Incidence of Salmonella in Pennsylvania Egg Processing Plants and Destruction by High pH
Abstract:Eggs and washwater samples from egg processing plants in southeastern Pennsylvania were examined for total bacterial counts and the incidence of Salmonella. Survey data indicated a greater number of microorganisms survived the washing process when low washing temperatures (32.2 to 35°C) and low pHs (pH 9 to 10) were used. Salmonellae belonging to group D1 were found in washwater and on washed eggs from a plant which had washwater in this lower temperature and pH range. Plants that had washwater with high pH (pH 11.0 to 12.5) and high temperatures (37.7 to 43.3°C) had relatively low microbial counts in the washwater (7.5 × 103 CFU/ml), and no salmonellae were detected in either washwater samples or on washed eggs. Both washwater pH and temperature had a dramatic effect on the survival of Salmonella enteritidis. At pH 11 and temperatures of 32.2°C (90°F), 37.7°C (100°F) and 43.3°C (100°F), S. enteritidis died rapidly, but at lower temperatures of 4.4°C (40°F) and 18.3°C (65°F) the death rate was much slower. At pH 9, S. enteritidis was able to grow slowly at 32.2 and 37.7°C; however, at 43.3°C, regardless of pH, S. enteritidis died rapidly. High detergent concentration and low egg solids concentration also increased the rate of destruction of S. enteritidis.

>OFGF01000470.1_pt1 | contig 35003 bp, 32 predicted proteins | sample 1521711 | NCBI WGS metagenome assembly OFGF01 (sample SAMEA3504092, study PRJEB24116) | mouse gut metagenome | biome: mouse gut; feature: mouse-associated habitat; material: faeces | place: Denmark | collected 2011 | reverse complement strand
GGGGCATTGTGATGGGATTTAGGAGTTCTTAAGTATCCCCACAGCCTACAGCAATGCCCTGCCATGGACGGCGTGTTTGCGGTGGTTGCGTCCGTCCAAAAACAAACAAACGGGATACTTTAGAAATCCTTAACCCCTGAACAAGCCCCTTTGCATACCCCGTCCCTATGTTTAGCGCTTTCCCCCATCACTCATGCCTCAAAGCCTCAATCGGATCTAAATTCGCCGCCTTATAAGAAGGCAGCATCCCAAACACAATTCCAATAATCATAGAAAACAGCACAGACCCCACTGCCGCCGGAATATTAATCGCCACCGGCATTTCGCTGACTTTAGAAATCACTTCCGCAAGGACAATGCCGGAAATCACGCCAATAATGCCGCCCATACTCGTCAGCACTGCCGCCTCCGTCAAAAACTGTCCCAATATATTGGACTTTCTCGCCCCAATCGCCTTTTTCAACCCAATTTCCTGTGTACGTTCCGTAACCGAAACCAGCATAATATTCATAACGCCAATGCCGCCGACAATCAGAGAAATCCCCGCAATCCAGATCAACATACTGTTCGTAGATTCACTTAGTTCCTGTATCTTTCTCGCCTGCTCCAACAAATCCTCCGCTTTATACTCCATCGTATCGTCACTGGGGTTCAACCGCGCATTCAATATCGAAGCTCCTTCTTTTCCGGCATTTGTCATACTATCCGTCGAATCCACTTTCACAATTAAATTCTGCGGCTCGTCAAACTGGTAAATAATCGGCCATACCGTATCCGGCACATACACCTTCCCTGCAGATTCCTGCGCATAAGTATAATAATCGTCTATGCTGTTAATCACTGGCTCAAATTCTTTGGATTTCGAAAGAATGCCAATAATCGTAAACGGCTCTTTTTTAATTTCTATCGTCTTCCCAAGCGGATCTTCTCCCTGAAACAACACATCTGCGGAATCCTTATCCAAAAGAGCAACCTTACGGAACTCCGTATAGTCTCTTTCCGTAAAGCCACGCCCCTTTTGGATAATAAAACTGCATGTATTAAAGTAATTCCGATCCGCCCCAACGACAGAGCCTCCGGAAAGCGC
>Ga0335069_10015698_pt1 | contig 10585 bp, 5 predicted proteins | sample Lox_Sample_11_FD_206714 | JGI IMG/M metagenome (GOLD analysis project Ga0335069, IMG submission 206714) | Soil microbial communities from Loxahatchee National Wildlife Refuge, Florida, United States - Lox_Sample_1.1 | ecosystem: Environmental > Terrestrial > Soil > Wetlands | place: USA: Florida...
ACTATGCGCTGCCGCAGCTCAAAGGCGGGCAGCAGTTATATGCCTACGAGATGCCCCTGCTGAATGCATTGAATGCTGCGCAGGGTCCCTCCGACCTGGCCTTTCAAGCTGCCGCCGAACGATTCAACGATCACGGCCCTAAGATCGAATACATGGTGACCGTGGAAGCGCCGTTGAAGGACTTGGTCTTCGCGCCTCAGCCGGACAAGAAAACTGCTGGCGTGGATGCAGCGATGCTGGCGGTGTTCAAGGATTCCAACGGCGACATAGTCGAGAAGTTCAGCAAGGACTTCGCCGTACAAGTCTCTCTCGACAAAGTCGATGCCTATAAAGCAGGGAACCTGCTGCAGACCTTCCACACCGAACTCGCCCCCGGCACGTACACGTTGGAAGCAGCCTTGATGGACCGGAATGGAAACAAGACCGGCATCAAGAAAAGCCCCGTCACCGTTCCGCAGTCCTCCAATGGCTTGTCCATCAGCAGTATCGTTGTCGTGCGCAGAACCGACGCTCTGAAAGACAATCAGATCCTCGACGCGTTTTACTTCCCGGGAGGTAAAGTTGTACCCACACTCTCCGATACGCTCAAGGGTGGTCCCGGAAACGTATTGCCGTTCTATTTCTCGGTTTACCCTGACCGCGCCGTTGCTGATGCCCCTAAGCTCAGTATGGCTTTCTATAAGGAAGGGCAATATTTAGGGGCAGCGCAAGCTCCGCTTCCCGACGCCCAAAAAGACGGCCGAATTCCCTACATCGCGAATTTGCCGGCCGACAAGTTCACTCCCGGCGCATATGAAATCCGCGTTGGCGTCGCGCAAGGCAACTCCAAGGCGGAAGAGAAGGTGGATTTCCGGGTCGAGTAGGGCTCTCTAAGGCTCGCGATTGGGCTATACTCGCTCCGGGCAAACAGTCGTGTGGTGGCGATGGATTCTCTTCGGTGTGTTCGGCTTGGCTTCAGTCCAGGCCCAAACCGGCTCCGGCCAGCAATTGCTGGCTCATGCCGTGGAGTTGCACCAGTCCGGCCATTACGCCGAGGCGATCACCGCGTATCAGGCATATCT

Document Type: Research Article
Affiliations: Department of Food Science, The Pennsylvania State University, University Park, Pennsylvania 16802
Publication date: July 1, 1994
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